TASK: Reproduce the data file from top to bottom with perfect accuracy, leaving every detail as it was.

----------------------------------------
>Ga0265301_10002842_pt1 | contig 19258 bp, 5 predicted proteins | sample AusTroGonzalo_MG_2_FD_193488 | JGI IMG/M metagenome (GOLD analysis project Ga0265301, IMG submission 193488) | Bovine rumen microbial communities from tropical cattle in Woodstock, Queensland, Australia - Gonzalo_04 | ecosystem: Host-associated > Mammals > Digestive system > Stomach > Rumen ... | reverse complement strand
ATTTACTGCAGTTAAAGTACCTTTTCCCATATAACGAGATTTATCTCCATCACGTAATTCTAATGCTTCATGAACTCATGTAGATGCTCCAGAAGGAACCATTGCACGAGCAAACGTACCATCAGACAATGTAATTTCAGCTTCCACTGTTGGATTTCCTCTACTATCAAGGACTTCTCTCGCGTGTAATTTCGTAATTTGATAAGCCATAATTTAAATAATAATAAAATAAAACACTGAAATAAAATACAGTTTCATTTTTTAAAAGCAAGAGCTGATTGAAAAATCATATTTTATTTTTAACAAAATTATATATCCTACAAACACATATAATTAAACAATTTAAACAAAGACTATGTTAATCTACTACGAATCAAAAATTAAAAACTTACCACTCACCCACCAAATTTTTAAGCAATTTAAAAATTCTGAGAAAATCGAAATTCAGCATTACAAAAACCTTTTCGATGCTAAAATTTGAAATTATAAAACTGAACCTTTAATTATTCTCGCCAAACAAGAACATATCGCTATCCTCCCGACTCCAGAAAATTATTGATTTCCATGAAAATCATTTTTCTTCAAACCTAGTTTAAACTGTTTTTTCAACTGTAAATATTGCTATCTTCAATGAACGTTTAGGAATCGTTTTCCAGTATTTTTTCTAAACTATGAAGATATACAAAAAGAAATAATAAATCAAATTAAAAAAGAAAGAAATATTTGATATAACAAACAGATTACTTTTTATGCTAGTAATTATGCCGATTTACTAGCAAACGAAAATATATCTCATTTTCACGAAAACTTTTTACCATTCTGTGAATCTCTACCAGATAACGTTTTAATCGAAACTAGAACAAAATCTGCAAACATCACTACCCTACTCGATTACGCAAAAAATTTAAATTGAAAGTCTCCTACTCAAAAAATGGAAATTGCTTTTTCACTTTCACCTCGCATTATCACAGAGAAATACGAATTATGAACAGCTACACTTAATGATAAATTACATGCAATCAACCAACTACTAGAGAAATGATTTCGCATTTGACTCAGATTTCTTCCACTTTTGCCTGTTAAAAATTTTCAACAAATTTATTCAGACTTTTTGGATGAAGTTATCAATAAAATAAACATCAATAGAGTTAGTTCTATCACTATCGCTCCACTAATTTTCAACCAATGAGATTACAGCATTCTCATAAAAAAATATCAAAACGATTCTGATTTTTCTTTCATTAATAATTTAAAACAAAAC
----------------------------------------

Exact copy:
>Ga0265301_10002842_pt1 | contig 19258 bp, 5 predicted proteins | sample AusTroGonzalo_MG_2_FD_193488 | JGI IMG/M metagenome (GOLD analysis project Ga0265301, IMG submission 193488) | Bovine rumen microbial communities from tropical cattle in Woodstock, Queensland, Australia - Gonzalo_04 | ecosystem: Host-associated > Mammals > Digestive system > Stomach > Rumen ... | reverse complement strand
ATTTACTGCAGTTAAAGTACCTTTTCCCATATAACGAGATTTATCTCCATCACGTAATTCTAATGCTTCATGAACTCATGTAGATGCTCCAGAAGGAACCATTGCACGAGCAAACGTACCATCAGACAATGTAATTTCAGCTTCCACTGTTGGATTTCCTCTACTATCAAGGACTTCTCTCGCGTGTAATTTCGTAATTTGATAAGCCATAATTTAAATAATAATAAAATAAAACACTGAAATAAAATACAGTTTCATTTTTTAAAAGCAAGAGCTGATTGAAAAATCATATTTTATTTTTAACAAAATTATATATCCTACAAACACATATAATTAAACAATTTAAACAAAGACTATGTTAATCTACTACGAATCAAAAATTAAAAACTTACCACTCACCCACCAAATTTTTAAGCAATTTAAAAATTCTGAGAAAATCGAAATTCAGCATTACAAAAACCTTTTCGATGCTAAAATTTGAAATTATAAAACTGAACCTTTAATTATTCTCGCCAAACAAGAACATATCGCTATCCTCCCGACTCCAGAAAATTATTGATTTCCATGAAAATCATTTTTCTTCAAACCTAGTTTAAACTGTTTTTTCAACTGTAAATATTGCTATCTTCAATGAACGTTTAGGAATCGTTTTCCAGTATTTTTTCTAAACTATGAAGATATACAAAAAGAAATAATAAATCAAATTAAAAAAGAAAGAAATATTTGATATAACAAACAGATTACTTTTTATGCTAGTAATTATGCCGATTTACTAGCAAACGAAAATATATCTCATTTTCACGAAAACTTTTTACCATTCTGTGAATCTCTACCAGATAACGTTTTAATCGAAACTAGAACAAAATCTGCAAACATCACTACCCTACTCGATTACGCAAAAAATTTAAATTGAAAGTCTCCTACTCAAAAAATGGAAATTGCTTTTTCACTTTCACCTCGCATTATCACAGAGAAATACGAATTATGAACAGCTACACTTAATGATAAATTACATGCAATCAACCAACTACTAGAGAAATGATTTCGCATTTGACTCAGATTTCTTCCACTTTTGCCTGTTAAAAATTTTCAACAAATTTATTCAGACTTTTTGGATGAAGTTATCAATAAAATAAACATCAATAGAGTTAGTTCTATCACTATCGCTCCACTAATTTTCAACCAATGAGATTACAGCATTCTCATAAAAAAATATCAAAACGATTCTGATTTTTCTTTCATTAATAATTTAAAACAAAAC